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We are told in a Deathly Hallows flashback (actually a telepathic vision of a mind reading of a flashback...) that Grindelwald stole the Elder Wand from Gregorovitch, shooting a spell at him as he escaped. How does this count as "defeating" Gregorovitch? He didn't take it from him by force, as Harry did, or by magic as Malfoy did. He just sneaked in and took it by stealth.

Could this be the reason Dumbledore was able to defeat Grindelwald, because the latter never unlocked its full power? But Dumbledore also mentioned that rumors at the time said that Grindelwald had obtained "a wand of immense power," which seems to imply that the wand's power was unusually great. Unless that was simply Grindelwald's natural level of power, sprinkled with his own boasting about having the most powerful wand in the world. In that case even though Dumbledore never defeated Gregorovitch, he defeated the wand's current holder which "earned its respect," thus becoming its Master.

Am I missing something about how the wand was transferred from Gregorovitch to Grindelwald?

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    Speculation: he got bested because he was taken by surprise and could not defend himself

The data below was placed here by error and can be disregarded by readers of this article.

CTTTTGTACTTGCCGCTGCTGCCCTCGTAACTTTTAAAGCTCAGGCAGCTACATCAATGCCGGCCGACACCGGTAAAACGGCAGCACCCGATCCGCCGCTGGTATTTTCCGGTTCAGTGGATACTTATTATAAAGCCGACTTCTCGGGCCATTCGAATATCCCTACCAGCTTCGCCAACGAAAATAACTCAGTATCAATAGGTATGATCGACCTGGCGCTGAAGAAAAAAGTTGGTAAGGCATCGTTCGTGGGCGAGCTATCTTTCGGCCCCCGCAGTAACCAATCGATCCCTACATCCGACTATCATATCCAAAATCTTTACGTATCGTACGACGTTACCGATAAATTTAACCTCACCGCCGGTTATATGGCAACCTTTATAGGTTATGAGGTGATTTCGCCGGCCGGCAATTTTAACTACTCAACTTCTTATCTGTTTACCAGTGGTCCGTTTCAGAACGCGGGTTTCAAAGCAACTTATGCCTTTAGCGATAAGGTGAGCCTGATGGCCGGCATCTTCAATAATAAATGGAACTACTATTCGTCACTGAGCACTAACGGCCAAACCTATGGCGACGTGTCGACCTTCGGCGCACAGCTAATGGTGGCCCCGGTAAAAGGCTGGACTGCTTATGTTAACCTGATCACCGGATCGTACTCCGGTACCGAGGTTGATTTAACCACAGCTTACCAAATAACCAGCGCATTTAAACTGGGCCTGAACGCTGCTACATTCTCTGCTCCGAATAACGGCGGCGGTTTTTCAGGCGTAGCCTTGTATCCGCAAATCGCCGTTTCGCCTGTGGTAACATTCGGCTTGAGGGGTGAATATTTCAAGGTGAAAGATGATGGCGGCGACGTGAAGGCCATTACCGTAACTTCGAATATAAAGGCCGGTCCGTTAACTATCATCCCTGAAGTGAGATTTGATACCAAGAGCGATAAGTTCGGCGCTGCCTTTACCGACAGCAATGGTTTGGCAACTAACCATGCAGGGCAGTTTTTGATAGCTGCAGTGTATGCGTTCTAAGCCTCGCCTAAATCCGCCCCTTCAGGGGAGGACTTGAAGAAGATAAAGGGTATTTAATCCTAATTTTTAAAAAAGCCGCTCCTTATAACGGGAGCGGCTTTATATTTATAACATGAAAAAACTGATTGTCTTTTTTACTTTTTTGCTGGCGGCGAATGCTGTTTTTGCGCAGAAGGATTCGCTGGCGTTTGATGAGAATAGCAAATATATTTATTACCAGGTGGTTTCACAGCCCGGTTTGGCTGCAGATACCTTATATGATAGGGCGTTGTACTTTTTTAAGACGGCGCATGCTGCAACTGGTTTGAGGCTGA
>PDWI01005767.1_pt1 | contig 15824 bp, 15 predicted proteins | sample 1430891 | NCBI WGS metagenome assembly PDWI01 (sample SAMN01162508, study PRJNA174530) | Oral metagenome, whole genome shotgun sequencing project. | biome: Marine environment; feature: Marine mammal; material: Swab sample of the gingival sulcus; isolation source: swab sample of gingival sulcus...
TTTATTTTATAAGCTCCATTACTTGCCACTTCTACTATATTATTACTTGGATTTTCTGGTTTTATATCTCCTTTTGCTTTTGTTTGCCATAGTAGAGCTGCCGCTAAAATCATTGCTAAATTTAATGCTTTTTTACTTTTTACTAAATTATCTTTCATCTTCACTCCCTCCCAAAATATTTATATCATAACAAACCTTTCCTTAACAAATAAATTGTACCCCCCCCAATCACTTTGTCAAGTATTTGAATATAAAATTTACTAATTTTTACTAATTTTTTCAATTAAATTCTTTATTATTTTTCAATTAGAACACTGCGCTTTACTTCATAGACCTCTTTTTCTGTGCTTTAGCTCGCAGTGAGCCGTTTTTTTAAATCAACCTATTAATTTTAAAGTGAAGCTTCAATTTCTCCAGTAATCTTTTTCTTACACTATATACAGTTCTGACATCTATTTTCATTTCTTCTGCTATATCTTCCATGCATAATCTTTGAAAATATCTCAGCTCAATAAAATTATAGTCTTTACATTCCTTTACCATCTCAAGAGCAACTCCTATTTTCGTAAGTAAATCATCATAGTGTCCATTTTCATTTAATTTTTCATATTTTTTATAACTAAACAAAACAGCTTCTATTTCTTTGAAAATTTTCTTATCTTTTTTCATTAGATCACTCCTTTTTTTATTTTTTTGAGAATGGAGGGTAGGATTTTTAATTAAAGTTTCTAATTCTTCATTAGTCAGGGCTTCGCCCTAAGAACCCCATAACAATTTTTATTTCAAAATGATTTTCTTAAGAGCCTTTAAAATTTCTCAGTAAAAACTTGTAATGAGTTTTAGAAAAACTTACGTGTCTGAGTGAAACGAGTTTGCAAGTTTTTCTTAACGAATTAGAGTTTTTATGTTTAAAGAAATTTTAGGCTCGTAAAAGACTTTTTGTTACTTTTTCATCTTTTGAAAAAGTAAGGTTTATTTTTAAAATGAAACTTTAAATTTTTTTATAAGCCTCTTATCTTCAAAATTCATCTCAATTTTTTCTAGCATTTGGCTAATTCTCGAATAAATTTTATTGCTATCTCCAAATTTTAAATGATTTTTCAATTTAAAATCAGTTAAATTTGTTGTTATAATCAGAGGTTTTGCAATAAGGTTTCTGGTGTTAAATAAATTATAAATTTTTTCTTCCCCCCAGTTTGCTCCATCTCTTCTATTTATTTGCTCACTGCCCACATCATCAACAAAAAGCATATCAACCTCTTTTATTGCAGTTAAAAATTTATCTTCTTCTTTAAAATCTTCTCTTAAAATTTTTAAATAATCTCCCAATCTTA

– Clockwork
    Feb 3, 2023 at 8:18

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I am not sure there is a clear canonical answer to this, but there are some clues to direct our speculation.

When Harry asked Ollivander if Draco's wand was now Harry's, the answer was "it may be." Ollivander was (almost certainly) the highest authority on wand-lore in the books, he had just examined Draco's wand and knew Harry "took it" from him, yet he couldn't be sure it had switched allegiance. So, defeating the owner is not a guaranteed way to master a wand.

I don't know of anything that says taking a wand from its owner is the only way to master the wand, although Harry seemed to think it was.

J. K. Rowling said "The Elder Wand knows no loyalty except to strength. So it’s completely unsentimental. It will only go where the power is." So it's likely that (a) the Elder Wand would switch allegiance to whomever defeated its owner and (b) it wouldn't be too fussy about the definition of "defeated" if it could tell the new owner was especially powerful.

Grindelwald was especially powerful, and he had done his homework. How else would he know where to go to find the wand? The chances are he was able to master it, and knew he could even before he stole it. Maybe one of the reasons he was smiling in the vision was because he had already sensed the wand had switched to him.

The outcome of the final duel involving the Elder Wand clearly implied that Harry had become its master. If a wand's allegiance has to pass directly from owner to owner (as Harry seemed to believe), it must have passed to Grindelwald. If it could pass by some other means, then Grindelwald might have found a way to gain it. Either way, the chances are good that Grindelwald did master the wand, and Dumbledore beat him by superior skill.

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